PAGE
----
Want to Join a Gym? Here’s How (and Why) to Examine Your Contract

Unsplash/Justin Ng

Find out if a gym is bonded—so that if the club suddenly closes, you have financial protection. Unsplash/Justin Ng

If you’re a new exerciser whose New Year’s resolution was to join a gym, congratulations on considering greater access to a variety of machines and classes.

Before you sign that contract, take a deep breath to separate the desire to get in shape from the pull of a hard sales pitch. The “deal” the facility offers today most likely will appear later in 2018.

“Be sure you’re not getting caught up with the idea of joining a gym,” said Claire Rosenzweig, President of the Better Business Bureau that serves the New York metropolitan area. “Instead, be certain you know the reality of joining a gym.”

In New York last year, the BBB received more than 1,000 complaints regarding health clubs. Of those grievances, 81 percent centered around contract disputes, refunds or exchanges and billing issues, while 13 percent pertained to poor customer service. Nationally in 2016, consumers filed around 10,000 complaints regarding fitness facilities. Again, most problems concerned billing and contracts.

According to a recent article in the Harvard Heart Letter, health clubs expect an influx of new members just like you in January. Expect a full spectrum of price ranges and perks. At least one chain boasts $10 a month memberships for basic services like cardio machines and weights. Other gyms may be pricier but could provide classes or trainers who can teach you how to exercise safely.

Steer toward plans you might actually use. You’re entering an important relationship after all—not just with the organization—but your own body. Honor your New Year’s wishes by following these four guidelines:

  1. Start talking on and offline. Ask family and friends about their own experiences. “If a facility has a good reputation, people will tell you about it,” Rosenzweig said. “If the business has a bad reputation, they will talk about it even more.” Google the name of the health club to generate rants and raves. Search the club’s name on the BBB site. One quick BBB search for a gym on Park Avenue, for example, pulled up five negative reviews and 61 complaints with common phrases like “I find their customer service to be more about collecting the money than helping out a customer.” Another related how several female members insisted on using the hot tub while nude, a surprise that led to infighting between clients and staff.
  2. Visit clubs in person. Nothing beats observation when it comes to seeking out a comfortable workout environment. Once you’ve created a list of potential clubs near your home or place of work, step inside and ask for a 5 to 15-minute tour during hours you might normally exercise. Note how members and staff talk to each other. Can you imagine yourself on a treadmill or in one of the classes? Are the locker rooms clean and the machines in good repair under decent lighting? Some gyms offer free week memberships. Don’t be afraid to do a trial, but do be sure to ask about the terms after the week. You don’t want to find surprise charges on your credit card. Even better, check out more than one gym. Collect a few contracts to compare and contrast in the privacy of your own home. If the sales rep gives you a hard time for walking away without a commitment, consider his behavior a red flag.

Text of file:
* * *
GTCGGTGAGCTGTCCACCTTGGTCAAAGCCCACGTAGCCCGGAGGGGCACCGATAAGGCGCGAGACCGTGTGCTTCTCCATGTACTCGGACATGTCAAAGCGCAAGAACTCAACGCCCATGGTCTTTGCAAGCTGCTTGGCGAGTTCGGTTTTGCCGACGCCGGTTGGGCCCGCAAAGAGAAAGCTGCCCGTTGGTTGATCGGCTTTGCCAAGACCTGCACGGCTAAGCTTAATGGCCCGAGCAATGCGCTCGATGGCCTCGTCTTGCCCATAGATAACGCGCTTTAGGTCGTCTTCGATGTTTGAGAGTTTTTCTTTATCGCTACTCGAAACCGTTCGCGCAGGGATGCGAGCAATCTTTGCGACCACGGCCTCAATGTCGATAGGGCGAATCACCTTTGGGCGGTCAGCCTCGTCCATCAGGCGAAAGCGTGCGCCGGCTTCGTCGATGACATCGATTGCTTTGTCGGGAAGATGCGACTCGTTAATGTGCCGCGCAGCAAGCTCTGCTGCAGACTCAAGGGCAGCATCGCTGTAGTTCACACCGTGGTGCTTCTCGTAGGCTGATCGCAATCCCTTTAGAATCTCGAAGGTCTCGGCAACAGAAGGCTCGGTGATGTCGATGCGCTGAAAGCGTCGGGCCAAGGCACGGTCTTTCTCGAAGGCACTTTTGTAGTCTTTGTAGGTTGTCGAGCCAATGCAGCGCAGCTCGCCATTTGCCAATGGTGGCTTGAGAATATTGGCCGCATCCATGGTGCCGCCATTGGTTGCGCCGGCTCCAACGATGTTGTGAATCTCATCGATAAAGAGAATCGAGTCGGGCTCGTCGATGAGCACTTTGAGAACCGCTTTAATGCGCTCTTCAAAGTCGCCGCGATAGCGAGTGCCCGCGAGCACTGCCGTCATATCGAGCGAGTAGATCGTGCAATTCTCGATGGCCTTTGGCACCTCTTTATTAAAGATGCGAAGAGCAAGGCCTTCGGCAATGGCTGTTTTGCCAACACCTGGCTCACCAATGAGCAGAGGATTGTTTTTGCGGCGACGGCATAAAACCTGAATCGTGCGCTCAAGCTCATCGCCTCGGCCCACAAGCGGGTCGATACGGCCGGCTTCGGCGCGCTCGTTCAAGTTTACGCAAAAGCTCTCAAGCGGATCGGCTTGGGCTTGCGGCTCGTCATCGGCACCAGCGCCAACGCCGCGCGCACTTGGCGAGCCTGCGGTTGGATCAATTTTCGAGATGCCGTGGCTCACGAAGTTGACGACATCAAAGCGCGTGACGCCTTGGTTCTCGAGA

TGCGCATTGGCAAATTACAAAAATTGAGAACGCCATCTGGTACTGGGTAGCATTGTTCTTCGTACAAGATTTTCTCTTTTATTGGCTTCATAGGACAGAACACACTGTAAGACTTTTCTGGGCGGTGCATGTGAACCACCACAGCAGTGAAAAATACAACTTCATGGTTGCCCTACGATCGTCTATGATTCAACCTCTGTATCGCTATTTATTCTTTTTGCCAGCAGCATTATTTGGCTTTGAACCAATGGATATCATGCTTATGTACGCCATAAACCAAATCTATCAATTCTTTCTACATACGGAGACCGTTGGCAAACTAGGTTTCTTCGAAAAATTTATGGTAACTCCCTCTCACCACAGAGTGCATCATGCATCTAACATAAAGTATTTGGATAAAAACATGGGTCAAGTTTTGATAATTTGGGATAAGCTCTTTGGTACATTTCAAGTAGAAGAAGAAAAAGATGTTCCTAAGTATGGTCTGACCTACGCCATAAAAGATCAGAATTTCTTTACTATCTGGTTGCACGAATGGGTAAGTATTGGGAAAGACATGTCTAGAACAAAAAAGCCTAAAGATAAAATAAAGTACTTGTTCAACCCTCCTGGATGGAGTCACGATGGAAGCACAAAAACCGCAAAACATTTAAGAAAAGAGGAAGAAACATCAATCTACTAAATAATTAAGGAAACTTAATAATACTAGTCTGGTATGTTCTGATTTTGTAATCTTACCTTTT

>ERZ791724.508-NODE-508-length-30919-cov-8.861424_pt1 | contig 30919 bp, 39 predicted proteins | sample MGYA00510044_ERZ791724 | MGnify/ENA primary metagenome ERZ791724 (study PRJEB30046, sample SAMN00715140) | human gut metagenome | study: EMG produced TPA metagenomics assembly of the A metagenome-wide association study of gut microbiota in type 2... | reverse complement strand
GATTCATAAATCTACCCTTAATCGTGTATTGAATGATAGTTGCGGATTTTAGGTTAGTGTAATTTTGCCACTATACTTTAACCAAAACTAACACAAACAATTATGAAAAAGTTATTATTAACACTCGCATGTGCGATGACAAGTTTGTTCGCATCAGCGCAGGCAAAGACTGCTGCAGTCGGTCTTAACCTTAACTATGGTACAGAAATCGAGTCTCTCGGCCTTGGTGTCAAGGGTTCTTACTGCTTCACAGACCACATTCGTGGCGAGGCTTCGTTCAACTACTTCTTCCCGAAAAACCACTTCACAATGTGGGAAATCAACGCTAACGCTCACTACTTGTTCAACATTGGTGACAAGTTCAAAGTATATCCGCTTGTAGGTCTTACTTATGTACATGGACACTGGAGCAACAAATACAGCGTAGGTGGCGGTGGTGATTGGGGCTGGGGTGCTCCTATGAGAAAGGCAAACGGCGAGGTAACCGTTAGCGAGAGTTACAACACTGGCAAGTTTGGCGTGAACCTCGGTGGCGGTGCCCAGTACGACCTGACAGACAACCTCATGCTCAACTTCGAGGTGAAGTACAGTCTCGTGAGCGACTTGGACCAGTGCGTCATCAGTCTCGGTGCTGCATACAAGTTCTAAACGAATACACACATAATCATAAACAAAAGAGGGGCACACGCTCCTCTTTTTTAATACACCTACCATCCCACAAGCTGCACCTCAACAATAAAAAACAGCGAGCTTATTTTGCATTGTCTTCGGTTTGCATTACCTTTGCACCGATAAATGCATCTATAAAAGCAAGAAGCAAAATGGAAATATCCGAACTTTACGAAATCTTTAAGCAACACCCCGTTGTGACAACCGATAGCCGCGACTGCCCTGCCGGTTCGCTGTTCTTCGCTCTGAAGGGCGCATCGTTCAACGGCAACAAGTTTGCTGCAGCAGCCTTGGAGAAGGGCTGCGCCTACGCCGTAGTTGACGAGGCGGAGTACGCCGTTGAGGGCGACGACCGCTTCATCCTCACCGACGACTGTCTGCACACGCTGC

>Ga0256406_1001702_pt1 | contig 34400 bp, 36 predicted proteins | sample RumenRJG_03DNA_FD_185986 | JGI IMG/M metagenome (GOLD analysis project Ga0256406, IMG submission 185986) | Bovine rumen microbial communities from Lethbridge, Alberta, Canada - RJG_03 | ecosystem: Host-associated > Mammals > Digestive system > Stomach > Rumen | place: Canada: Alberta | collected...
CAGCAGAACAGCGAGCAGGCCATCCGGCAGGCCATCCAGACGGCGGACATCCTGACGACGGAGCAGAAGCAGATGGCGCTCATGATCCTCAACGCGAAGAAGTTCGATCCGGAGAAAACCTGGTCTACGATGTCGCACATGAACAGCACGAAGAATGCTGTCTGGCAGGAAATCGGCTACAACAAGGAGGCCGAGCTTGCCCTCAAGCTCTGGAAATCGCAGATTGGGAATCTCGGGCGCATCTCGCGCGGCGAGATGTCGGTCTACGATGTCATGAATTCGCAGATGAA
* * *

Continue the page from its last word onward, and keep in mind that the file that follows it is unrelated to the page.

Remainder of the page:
3. Pay attention to contract details. Once you’ve decided on a gym, it’s time to sit down with a representative and ask questions. If there is an introductory special, be clear on time limits and what kind of charges you should expect later. If the sales rep verbally promises free personal training sessions or that you can cancel at any time, make sure the contract states such facts in writing. Clarify your monthly rate, how it will be collected and when. Stay focused on your budget and your needs. For example, if you travel, the facility may be linked with a national chain, allowing you to workout away from home. Inquire about what happens if you move or have to stop exercising because of an injury or illness. Find out if the gym is bonded, so that if the club suddenly closes, you have financial protection. Learn the cancellation policy and sweat the details. You don’t want to worry about automatic monthly charges, especially if you don’t like the gym.
  4. Be aware of yourself. Finally, never forget your reason for joining a health club. In the best situations, the facility should support your physical, financial, social, and emotional wellness. Staff should present a variety of safe workout options from competitive to extremely gentle with enough color to keep you interested. And members could be terrific people of all ages and sizes who connect you to your next job, apartment or sweetheart. Walking into your gym should feel as good as the exercise.

Ann Votaw is a freelance writer in New York who has a M.A. in Health Education. She teaches yoga and physical fitness to adults 60 and older.

Want to Join a Gym? Here’s How (and Why) to Examine Your Contract